New York State Attorney General Letitia “Tish” A. James speaks during an editorial meeting Aug. 7 at the Watertown Daily Times office in Watertown. Sydney Schaefer/Watertown Daily Times

WATERTOWN — State Attorney General Letitia James is calling for all voting in the scheduled April 28 Democratic presidential primary to take place by absentee ballot.

Ms. James said in a statement Sunday that this will allow voters to take part in the primary, as well as a few other special elections around the state slated for that day, without risking the spread of coronavirus (COVID-19).

By utilizing existing state law and an executive order that will continue to temporarily suspend and modify state laws relating to the coronavirus emergency, Attorney General James is calling for a suspension of all in-person voting until further notice and, instead, to send every eligible voter an absentee ballot for the April 28 presidential primary and five special elections.

“Voters shouldn’t have to choose between their health and the right to cast a ballot,” Attorney General James said. “If we act now, we have more than a month before the presidential primary and numerous special elections across our state to take action and ensure every eligible New York voter receives an absentee ballot.

In an effort to protect all New Yorkers from the spread of the coronavirus, the attorney general is calling for all eligible New York voters to automatically be sent an absentee ballot for the April 28th election, including the Democratic party’s presidential primary, as well as special elections to fill seats in the 27th congressional district, the 50th senate district, the 12th assembly district, the 31st assembly district, and the 136th assembly district.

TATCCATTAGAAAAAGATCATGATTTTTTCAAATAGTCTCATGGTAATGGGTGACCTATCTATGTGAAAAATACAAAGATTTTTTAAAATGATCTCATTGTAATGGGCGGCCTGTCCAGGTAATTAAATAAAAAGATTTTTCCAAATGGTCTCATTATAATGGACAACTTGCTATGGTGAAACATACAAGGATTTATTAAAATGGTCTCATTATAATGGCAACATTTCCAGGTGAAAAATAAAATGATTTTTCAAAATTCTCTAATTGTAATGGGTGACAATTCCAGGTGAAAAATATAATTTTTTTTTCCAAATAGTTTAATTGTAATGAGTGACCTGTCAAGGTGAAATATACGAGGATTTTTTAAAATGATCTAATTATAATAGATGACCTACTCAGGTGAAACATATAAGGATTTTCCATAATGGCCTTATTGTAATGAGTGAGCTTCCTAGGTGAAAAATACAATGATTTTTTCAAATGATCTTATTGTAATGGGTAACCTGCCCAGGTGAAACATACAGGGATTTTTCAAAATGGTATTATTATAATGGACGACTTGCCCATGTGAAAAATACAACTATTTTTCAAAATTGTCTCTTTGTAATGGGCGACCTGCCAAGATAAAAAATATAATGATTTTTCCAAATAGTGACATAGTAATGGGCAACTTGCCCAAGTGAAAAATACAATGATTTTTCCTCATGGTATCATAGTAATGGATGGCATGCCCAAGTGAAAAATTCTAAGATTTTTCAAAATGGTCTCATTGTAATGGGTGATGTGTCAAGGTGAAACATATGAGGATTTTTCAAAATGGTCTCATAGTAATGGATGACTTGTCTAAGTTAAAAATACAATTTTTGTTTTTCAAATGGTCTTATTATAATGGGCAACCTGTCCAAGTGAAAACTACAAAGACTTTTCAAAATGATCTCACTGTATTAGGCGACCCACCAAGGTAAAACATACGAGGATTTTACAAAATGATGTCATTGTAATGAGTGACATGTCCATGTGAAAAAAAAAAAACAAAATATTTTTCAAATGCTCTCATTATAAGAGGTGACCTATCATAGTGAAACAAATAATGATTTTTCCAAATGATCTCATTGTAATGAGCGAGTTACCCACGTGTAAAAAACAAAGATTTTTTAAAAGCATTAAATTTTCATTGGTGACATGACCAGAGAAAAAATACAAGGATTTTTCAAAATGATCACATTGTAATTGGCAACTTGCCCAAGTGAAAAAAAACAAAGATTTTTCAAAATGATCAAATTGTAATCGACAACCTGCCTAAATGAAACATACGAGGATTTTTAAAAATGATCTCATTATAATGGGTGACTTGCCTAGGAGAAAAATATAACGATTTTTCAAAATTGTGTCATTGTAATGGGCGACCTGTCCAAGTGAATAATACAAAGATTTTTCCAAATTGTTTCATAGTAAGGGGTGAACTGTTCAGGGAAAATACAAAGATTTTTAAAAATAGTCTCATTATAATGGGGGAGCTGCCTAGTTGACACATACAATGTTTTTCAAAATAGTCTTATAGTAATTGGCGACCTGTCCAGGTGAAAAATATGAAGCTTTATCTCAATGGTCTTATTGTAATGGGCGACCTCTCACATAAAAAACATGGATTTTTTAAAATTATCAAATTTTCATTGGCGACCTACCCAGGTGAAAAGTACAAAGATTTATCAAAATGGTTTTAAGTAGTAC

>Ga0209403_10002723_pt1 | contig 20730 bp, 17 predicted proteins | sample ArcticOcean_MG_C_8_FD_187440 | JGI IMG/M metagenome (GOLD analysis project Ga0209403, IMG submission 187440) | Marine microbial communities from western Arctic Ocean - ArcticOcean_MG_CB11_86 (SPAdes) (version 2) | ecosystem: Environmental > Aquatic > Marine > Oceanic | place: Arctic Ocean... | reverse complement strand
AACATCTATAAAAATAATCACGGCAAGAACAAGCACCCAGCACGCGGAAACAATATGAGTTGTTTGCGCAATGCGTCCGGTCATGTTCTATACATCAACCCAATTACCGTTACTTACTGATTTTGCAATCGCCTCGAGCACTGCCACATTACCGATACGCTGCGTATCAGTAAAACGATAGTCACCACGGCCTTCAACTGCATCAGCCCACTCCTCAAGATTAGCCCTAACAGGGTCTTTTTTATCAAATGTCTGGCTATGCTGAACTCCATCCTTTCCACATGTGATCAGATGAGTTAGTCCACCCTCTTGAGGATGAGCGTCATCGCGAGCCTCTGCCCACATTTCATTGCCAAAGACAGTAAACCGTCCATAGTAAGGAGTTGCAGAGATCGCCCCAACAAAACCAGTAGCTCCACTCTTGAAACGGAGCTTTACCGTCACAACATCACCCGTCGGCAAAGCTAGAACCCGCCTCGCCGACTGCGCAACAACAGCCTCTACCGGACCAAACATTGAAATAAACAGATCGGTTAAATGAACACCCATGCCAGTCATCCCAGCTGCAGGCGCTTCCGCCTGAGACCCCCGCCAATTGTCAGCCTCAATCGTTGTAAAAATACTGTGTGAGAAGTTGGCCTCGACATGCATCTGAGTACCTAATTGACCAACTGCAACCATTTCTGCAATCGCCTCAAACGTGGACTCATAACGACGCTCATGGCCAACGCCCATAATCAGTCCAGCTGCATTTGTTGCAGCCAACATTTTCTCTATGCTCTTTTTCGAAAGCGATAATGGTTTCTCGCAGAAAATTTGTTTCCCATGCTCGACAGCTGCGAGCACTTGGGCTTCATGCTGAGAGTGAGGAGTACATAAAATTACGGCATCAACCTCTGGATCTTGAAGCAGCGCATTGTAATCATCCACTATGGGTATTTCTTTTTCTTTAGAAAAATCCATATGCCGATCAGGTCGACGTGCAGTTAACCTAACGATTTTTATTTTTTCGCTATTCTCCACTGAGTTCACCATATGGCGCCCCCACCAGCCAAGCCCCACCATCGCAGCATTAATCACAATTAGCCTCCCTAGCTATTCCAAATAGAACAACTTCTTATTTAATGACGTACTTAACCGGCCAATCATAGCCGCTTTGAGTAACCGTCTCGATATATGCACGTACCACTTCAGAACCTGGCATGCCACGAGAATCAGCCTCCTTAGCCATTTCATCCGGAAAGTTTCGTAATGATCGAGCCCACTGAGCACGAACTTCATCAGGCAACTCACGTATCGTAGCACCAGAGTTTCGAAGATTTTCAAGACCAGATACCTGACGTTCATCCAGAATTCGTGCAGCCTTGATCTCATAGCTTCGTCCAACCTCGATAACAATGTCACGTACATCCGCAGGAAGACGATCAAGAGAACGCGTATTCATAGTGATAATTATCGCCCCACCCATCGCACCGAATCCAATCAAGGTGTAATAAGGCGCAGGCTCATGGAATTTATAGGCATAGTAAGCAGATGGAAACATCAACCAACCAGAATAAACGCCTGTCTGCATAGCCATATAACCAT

Attorney General James is not the only New York public official calling for the state to temporarily enact an automatic absentee voting system. Assembly Member Joseph Lentol, D-North Brooklyn, this week announced that he would be introducing a bill in the legislature that would implement an automatic absentee voting system on an emergency basis for the April election, in an effort to stop the further spread of the coronavirus.

Currently, in New York, voters who wish to vote absentee must fill out a ‘New York State Absentee Ballot Application’ and indicate that they cannot vote in person — at the polls — on the day of an election for specific reasons.

While the threat of contracting COVID-19 is not an option on the statewide absentee ballot application, almost two weeks ago the Erie County Board of Elections released a special absentee ballot application listing “public health emergency (COVID-19)” as an option for voting absentee in the special election to fill the open seat in the 27th congressional district.

Attorney General James’ call Sunday for automatic absentee voting goes further than what some local municipalities have already done by ensuring that every eligible voter in New York is automatically sent an absentee ballot for the upcoming election, instead of just giving them an option to vote by absentee ballot. Automatically sending out absentee ballots would not require the state to alter the statewide application by adding a “public health emergency” option, and would avoid the possibility of leaving polls open for voters to vote in person on Election Day — potentially further spreading the virus and risking public health.

An Executive Order signed March 7 declared a “State of Emergency” that allows the state to temporarily suspend or modify any law or regulation in response to a disaster emergency. The temporary suspensions can only last 30 days, so the attorney general is calling for a new executive order to be signed March 29, which would extend the time period to include the April 28 election.

Across the nation, there are currently 33 states that already offer absentee voting with no reason necessary — making New York an outlier for only allowing vote-by-mail or absentee voting under a narrow set of circumstances.

Also Sunday, the attorney general asked that any employee who believes their employer is in violation of labor laws or official directives during the emergency set forth by Gov. Andrew Cuomo’s office to contact the attorney general’s Labor Bureau (212) 416-8700 or and file a complaint.

Johnson Newspapers 7.1

Recommended for you

(1) comment


Yes. Good idea.

Welcome to the discussion.

Keep it Clean. Please avoid obscene, vulgar, lewd, racist or sexually-oriented language.
Don't Threaten. Threats of harming another person will not be tolerated.
Be Truthful. Don't knowingly lie about anyone or anything.
Be Nice. No racism, sexism or any sort of -ism that is degrading to another person.
Be Proactive. Use the 'Report' link on each comment to let us know of abusive posts.
Share with Us. We'd love to hear eyewitness accounts, the history behind an article.